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Discussion Starter · #1 ·
Firstly big thanks to Matt (@ecodrive ) for allowing myself and my work colleague Andy to gatecrash the dealer training session in Nottingham.

Unfortunately I didn't get to actually drive myself, but Andy did, and he was pretty glowing in our debrief. He really liked the "tree" on the dashboard of all things :) He was pleased with the performance, and really liked the overall smoothness.

It's good to hear that Kia are being realistic in there real range world estimates from day one, and a fair 100 miles of real world miles is the first number quoted. (Rather than the nigh on unachievable world 134 figure!).

If I understand correctly Kia have put in a bigger battery than the 27kWh headline figure, in a similar way to the Ampera/Volt, so I suspect they will easily hit their 7 year 70% warranty target.

It was obviously the first time for the dealer doing the test drive too, and as Andy had already heard all the details of the car on our first visit on Wednesday, I suspect it was a bit like taking a test on the training he'd just received :D

It obviously went quite well though, because they were gone so long everyone else was waiting for them to come back and joked Andy had stolen it :D

Will Andy buy a Soul? Well I think he might be tempted, especially if we can get him one on a salary sacrifice scheme ;)

Apologies for lack of photos, but I had my hands full doing demos of my car. There was a guy with a proper camera milling about taking pictures, so I'm sure one of the guys from ecodrive might post something up for prosperity ;)
 

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Yeah it's a nice drive. Even with 27kwh usable I think 100 will be a struggle on the open roads. Probably achievable at 60mph but at 70mph it's going to be more like mid 80s.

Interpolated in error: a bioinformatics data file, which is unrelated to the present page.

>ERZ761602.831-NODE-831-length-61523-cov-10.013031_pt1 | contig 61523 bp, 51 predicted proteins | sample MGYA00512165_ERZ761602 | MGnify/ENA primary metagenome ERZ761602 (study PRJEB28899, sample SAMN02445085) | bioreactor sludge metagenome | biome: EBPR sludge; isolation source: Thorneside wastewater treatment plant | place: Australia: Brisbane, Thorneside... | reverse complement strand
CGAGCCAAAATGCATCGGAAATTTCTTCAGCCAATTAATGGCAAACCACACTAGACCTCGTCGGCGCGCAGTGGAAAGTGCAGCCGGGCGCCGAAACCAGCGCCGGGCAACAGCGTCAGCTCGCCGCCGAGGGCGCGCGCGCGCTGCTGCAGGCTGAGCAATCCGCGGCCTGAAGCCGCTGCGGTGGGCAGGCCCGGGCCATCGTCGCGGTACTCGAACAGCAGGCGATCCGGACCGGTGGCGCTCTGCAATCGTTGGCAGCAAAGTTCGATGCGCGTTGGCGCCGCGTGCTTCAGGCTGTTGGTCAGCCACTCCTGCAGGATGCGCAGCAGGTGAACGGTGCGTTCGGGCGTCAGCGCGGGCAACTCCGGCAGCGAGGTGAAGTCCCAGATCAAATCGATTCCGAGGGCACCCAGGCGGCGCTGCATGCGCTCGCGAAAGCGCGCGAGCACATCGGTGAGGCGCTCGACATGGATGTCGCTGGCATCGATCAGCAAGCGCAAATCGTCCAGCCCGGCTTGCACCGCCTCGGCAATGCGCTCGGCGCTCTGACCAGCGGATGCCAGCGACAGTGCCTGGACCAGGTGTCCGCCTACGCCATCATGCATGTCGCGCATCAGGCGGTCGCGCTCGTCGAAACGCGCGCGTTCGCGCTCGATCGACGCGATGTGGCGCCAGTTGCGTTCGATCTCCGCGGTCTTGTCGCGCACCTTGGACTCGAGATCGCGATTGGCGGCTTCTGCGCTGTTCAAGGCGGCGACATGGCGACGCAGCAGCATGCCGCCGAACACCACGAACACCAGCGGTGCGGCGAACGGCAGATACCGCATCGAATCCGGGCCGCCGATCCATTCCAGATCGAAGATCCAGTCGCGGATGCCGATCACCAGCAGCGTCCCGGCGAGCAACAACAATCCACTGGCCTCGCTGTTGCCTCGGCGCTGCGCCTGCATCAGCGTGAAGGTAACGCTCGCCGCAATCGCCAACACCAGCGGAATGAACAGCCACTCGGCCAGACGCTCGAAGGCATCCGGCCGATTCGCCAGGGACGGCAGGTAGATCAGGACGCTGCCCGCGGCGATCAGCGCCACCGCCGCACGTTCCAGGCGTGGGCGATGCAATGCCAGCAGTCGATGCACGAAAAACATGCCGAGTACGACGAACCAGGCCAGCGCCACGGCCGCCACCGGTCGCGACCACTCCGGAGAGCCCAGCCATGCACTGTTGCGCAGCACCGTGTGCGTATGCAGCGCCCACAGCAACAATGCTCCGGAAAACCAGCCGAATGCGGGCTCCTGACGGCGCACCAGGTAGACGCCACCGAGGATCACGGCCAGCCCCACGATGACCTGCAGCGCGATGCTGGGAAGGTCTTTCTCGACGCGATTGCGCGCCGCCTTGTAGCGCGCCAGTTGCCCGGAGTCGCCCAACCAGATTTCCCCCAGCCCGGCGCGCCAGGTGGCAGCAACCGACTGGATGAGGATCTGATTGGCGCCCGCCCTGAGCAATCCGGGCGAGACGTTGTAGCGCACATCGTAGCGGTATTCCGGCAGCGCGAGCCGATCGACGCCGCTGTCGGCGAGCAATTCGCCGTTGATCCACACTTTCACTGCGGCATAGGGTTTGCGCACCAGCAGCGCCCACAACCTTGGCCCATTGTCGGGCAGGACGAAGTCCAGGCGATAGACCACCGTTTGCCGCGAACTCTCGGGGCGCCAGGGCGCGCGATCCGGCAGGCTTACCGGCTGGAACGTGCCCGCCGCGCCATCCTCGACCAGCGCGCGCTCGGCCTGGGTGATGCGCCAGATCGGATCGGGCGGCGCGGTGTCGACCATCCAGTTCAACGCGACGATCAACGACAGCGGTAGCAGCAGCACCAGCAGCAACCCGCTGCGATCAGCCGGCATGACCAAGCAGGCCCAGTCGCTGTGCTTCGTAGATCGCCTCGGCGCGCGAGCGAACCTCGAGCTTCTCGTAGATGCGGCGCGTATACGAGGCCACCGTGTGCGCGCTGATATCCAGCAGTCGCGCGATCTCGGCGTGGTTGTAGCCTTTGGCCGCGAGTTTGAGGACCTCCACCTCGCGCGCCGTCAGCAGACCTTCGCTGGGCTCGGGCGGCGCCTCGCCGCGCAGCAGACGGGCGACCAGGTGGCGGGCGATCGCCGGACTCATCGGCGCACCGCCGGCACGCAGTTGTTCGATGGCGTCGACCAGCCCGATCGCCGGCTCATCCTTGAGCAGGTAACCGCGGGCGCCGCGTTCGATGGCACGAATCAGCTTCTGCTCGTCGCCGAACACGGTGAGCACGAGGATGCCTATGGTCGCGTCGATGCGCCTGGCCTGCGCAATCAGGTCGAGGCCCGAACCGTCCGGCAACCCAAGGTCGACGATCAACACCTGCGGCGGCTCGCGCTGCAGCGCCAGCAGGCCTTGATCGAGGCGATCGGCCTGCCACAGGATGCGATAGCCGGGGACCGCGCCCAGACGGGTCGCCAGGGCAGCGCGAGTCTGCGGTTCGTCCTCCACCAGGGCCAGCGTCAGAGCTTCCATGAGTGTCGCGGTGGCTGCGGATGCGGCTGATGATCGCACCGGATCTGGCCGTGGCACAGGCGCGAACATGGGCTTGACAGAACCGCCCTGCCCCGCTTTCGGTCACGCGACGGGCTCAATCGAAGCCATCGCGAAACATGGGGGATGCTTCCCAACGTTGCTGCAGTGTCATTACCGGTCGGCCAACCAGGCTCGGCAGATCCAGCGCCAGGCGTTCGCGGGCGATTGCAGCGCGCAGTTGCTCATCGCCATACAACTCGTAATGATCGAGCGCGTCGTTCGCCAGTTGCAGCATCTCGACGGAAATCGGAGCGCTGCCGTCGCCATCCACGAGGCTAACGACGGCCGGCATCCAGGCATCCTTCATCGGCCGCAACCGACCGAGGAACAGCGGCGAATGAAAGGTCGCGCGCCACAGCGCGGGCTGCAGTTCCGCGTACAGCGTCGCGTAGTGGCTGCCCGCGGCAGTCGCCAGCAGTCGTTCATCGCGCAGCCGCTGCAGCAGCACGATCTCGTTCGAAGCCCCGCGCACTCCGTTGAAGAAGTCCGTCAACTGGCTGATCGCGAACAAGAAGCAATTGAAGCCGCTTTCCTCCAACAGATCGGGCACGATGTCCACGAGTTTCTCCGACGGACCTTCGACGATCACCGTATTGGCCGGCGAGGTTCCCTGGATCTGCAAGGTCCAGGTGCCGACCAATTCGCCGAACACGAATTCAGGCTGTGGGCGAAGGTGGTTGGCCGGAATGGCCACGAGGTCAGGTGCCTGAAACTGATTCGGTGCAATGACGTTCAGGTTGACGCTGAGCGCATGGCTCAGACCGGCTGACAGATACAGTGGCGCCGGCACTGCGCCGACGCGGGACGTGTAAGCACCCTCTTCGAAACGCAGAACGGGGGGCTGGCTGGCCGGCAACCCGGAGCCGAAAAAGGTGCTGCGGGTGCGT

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Discussion Starter · #3 ·
Yeah it's a nice drive. Even with 27kwh usable I think 100 will be a struggle on the open roads. Probably achievable at 60mph but at 70mph it's going to be more like mid 80s.
True, it doesn't look the most aerodynamic thing to be fair :)

Saying that mid 80s would be plenty, and as Andy lives 20 miles from the office, all of which is <= 60 mph, with average speed cameras along most of the route, I suspect he'd breeze that range. Plus there is a Rapid <2miles away, and we'll soon have a charge point at the office too.

He's originally from Wick, and visits family at least once per year, so if he did go EV I think he'd keep his current Diesel C'eed, and sell his wife's Picanto. (Did I mention he liked Kias :D ).
 

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Discussion Starter · #5 ·
@Brooktop now that's just mean :p

I can see a vague resemblance, but the only two colours coming to the UK are blue and silver. Unfortunately red isn't on the list :p

In fairness of all the BEVs there is only one I actually think is a handsome looking car... ;)
 

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@Brooktop now that's just mean :p

I can see a vague resemblance, but the only two colours coming to the UK are blue and silver. Unfortunately red isn't on the list :p

In fairness of all the BEVs there is only one I actually think is a handsome looking car... ;)
I know... The Ampera.... Hard not to agree really. :p
 

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Simon,

Thanks for coming over again on Friday. You were far from gatecrashing - although getting them back on topic about the Soul EV after drooling over your Model S was a bit of a challenge! Glad to read that Andy enjoyed the drive. Can you put us in contact since I'd like to hear first hand what he thought and how he got on. It would certainly be fair to say that we were keen to see how the dealer 'coped' too with the first public test drive! He gave some good feedback (mostly of his own ability to answer questions!) when we got back to the training academy.